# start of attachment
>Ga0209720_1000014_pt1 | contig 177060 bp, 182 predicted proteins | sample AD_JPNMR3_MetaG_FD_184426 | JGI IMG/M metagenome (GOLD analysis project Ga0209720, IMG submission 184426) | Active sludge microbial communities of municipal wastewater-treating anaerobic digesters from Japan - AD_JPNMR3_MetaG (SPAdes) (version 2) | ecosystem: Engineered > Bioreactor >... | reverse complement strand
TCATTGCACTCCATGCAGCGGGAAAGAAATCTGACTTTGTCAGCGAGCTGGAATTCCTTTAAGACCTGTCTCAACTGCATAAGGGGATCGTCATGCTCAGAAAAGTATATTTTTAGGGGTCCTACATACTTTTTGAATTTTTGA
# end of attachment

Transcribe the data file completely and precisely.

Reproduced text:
>Ga0209720_1000014_pt1 | contig 177060 bp, 182 predicted proteins | sample AD_JPNMR3_MetaG_FD_184426 | JGI IMG/M metagenome (GOLD analysis project Ga0209720, IMG submission 184426) | Active sludge microbial communities of municipal wastewater-treating anaerobic digesters from Japan - AD_JPNMR3_MetaG (SPAdes) (version 2) | ecosystem: Engineered > Bioreactor >... | reverse complement strand
TCATTGCACTCCATGCAGCGGGAAAGAAATCTGACTTTGTCAGCGAGCTGGAATTCCTTTAAGACCTGTCTCAACTGCATAAGGGGATCGTCATGCTCAGAAAAGTATATTTTTAGGGGTCCTACATACTTTTTGAATTTTTGA